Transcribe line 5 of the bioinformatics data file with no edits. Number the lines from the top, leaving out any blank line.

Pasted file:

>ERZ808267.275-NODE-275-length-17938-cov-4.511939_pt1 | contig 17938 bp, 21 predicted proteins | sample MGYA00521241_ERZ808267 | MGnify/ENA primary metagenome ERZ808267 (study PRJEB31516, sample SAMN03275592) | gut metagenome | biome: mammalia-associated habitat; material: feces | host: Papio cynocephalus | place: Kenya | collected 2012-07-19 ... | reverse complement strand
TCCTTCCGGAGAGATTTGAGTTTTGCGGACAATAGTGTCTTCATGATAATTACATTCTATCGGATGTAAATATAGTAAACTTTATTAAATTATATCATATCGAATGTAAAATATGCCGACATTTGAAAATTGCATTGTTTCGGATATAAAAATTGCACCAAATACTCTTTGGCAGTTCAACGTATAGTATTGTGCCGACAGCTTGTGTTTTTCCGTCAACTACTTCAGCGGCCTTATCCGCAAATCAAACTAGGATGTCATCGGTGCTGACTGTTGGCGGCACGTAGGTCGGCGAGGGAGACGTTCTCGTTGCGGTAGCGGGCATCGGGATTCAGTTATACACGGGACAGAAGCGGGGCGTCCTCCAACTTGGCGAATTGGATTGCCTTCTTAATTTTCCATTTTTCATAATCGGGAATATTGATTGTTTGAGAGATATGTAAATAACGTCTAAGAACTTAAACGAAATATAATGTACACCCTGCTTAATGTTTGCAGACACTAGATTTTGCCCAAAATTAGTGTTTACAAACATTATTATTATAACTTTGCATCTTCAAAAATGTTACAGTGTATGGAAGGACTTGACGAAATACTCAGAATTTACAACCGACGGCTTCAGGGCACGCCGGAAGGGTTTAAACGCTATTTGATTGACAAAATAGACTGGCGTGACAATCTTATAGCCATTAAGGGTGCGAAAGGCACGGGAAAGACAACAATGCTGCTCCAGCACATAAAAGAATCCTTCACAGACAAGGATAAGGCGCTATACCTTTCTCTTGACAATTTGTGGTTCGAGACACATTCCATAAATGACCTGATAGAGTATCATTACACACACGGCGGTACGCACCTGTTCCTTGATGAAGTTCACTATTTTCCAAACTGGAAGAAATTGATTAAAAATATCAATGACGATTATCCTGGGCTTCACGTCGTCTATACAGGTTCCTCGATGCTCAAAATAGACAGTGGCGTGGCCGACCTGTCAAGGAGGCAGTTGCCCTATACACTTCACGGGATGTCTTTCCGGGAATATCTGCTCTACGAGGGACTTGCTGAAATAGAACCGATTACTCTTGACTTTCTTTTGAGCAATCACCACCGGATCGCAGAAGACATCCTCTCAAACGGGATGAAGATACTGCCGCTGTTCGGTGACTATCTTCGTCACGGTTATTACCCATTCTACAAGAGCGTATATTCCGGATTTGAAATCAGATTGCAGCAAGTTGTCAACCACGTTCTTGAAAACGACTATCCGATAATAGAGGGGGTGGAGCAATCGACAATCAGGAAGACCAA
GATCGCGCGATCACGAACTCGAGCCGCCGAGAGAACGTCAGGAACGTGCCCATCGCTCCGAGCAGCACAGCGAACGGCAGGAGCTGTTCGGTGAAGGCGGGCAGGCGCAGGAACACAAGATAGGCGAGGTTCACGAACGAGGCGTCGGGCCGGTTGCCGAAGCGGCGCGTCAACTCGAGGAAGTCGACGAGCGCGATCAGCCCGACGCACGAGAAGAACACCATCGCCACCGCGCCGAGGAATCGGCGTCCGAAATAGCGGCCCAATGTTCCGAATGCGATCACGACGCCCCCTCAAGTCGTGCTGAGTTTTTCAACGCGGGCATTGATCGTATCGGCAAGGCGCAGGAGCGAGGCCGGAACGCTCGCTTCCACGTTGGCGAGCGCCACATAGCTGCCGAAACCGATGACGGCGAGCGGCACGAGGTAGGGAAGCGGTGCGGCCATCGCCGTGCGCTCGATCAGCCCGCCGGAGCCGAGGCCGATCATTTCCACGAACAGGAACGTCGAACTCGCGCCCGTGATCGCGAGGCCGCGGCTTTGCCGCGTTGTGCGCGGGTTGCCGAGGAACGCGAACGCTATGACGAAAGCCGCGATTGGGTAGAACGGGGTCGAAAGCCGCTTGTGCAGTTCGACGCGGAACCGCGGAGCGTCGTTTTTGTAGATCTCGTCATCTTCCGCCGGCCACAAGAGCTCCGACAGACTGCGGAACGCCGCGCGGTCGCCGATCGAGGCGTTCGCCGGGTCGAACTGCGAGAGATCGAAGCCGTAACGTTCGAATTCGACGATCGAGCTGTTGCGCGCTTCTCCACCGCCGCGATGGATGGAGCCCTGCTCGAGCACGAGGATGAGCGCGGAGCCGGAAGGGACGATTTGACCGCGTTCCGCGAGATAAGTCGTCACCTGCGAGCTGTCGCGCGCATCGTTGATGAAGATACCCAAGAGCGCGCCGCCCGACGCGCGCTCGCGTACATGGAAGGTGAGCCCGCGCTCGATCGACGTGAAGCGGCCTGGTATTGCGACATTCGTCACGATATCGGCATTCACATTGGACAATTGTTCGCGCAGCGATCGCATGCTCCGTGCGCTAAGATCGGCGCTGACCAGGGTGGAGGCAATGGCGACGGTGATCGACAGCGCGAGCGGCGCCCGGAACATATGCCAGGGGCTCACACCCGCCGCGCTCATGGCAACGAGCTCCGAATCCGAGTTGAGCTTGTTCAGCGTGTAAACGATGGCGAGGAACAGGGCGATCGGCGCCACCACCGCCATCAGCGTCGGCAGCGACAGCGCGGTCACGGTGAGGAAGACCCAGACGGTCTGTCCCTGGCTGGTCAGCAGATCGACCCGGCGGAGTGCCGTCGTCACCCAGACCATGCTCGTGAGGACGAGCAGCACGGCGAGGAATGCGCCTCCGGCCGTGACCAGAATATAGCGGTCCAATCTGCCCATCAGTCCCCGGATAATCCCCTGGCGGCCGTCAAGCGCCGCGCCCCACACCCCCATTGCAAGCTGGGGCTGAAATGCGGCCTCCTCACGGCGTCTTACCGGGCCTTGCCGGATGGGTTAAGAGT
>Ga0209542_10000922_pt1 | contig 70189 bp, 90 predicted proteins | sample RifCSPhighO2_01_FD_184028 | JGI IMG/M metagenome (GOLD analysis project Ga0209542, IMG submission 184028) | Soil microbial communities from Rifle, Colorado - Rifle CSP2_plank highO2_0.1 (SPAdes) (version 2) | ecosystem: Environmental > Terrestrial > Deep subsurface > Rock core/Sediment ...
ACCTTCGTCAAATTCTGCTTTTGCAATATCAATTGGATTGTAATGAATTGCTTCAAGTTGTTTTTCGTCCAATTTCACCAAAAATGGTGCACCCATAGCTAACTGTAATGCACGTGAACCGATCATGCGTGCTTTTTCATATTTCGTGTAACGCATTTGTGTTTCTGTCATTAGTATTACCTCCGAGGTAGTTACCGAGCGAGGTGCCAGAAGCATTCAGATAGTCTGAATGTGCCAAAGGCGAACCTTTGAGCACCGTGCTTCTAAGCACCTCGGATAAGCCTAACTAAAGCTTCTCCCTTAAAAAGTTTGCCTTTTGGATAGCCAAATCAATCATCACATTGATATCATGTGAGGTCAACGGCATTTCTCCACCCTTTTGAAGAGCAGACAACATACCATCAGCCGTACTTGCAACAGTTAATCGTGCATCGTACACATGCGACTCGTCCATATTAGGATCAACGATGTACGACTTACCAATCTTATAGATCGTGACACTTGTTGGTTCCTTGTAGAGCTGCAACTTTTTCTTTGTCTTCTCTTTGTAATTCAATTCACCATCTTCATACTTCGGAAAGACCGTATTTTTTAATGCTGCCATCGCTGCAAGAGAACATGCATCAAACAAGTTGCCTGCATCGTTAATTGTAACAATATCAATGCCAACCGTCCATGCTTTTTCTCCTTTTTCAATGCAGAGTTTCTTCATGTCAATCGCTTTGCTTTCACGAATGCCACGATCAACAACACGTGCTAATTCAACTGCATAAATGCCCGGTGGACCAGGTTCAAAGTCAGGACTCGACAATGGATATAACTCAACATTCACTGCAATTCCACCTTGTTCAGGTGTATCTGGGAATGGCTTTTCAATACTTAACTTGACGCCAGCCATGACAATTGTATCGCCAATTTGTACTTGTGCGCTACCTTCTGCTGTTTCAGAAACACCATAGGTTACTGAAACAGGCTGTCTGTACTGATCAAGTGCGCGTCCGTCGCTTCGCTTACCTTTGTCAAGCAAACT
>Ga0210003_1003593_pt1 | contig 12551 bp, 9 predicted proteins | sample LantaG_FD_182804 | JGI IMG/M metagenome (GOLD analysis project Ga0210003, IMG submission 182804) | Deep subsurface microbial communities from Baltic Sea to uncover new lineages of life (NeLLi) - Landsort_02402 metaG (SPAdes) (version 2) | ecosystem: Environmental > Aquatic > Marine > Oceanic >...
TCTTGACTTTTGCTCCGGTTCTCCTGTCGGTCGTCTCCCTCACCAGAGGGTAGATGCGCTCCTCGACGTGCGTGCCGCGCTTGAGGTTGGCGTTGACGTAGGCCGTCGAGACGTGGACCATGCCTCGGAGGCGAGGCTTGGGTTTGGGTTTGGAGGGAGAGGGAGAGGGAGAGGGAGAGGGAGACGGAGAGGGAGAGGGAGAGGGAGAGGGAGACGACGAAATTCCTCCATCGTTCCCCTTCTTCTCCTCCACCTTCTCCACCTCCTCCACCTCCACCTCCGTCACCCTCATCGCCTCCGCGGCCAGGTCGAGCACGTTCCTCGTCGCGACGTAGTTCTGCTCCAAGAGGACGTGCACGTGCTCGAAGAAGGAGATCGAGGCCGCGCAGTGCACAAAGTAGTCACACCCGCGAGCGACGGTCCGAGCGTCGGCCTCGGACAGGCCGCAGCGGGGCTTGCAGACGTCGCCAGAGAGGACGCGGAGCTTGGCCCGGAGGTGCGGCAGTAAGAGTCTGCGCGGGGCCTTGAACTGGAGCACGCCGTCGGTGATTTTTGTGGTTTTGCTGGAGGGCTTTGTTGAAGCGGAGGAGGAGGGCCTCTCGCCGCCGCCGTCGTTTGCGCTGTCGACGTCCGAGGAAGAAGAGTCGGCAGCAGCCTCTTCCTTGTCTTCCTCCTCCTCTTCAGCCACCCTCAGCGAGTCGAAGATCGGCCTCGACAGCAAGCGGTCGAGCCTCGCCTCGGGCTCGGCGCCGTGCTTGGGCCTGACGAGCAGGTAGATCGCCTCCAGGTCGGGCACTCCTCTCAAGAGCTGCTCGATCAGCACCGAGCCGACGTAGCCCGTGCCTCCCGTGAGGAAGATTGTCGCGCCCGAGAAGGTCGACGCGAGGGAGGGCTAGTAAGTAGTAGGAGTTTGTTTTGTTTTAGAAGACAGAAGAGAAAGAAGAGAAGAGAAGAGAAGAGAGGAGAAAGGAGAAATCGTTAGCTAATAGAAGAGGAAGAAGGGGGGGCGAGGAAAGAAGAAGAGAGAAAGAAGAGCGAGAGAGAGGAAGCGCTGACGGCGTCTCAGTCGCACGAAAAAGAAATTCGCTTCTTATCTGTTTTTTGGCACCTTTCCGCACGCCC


ACCTTCGTCAAATTCTGCTTTTGCAATATCAATTGGATTGTAATGAATTGCTTCAAGTTGTTTTTCGTCCAATTTCACCAAAAATGGTGCACCCATAGCTAACTGTAATGCACGTGAACCGATCATGCGTGCTTTTTCATATTTCGTGTAACGCATTTGTGTTTCTGTCATTAGTATTACCTCCGAGGTAGTTACCGAGCGAGGTGCCAGAAGCATTCAGATAGTCTGAATGTGCCAAAGGCGAACCTTTGAGCACCGTGCTTCTAAGCACCTCGGATAAGCCTAACTAAAGCTTCTCCCTTAAAAAGTTTGCCTTTTGGATAGCCAAATCAATCATCACATTGATATCATGTGAGGTCAACGGCATTTCTCCACCCTTTTGAAGAGCAGACAACATACCATCAGCCGTACTTGCAACAGTTAATCGTGCATCGTACACATGCGACTCGTCCATATTAGGATCAACGATGTACGACTTACCAATCTTATAGATCGTGACACTTGTTGGTTCCTTGTAGAGCTGCAACTTTTTCTTTGTCTTCTCTTTGTAATTCAATTCACCATCTTCATACTTCGGAAAGACCGTATTTTTTAATGCTGCCATCGCTGCAAGAGAACATGCATCAAACAAGTTGCCTGCATCGTTAATTGTAACAATATCAATGCCAACCGTCCATGCTTTTTCTCCTTTTTCAATGCAGAGTTTCTTCATGTCAATCGCTTTGCTTTCACGAATGCCACGATCAACAACACGTGCTAATTCAACTGCATAAATGCCCGGTGGACCAGGTTCAAAGTCAGGACTCGACAATGGATATAACTCAACATTCACTGCAATTCCACCTTGTTCAGGTGTATCTGGGAATGGCTTTTCAATACTTAACTTGACGCCAGCCATGACAATTGTATCGCCAATTTGTACTTGTGCGCTACCTTCTGCTGTTTCAGAAACACCATAGGTTACTGAAACAGGCTGTCTGTACTGATCAAGTGCGCGTCCGTCGCTTCGCTTACCTTTGTCAAGCAAACT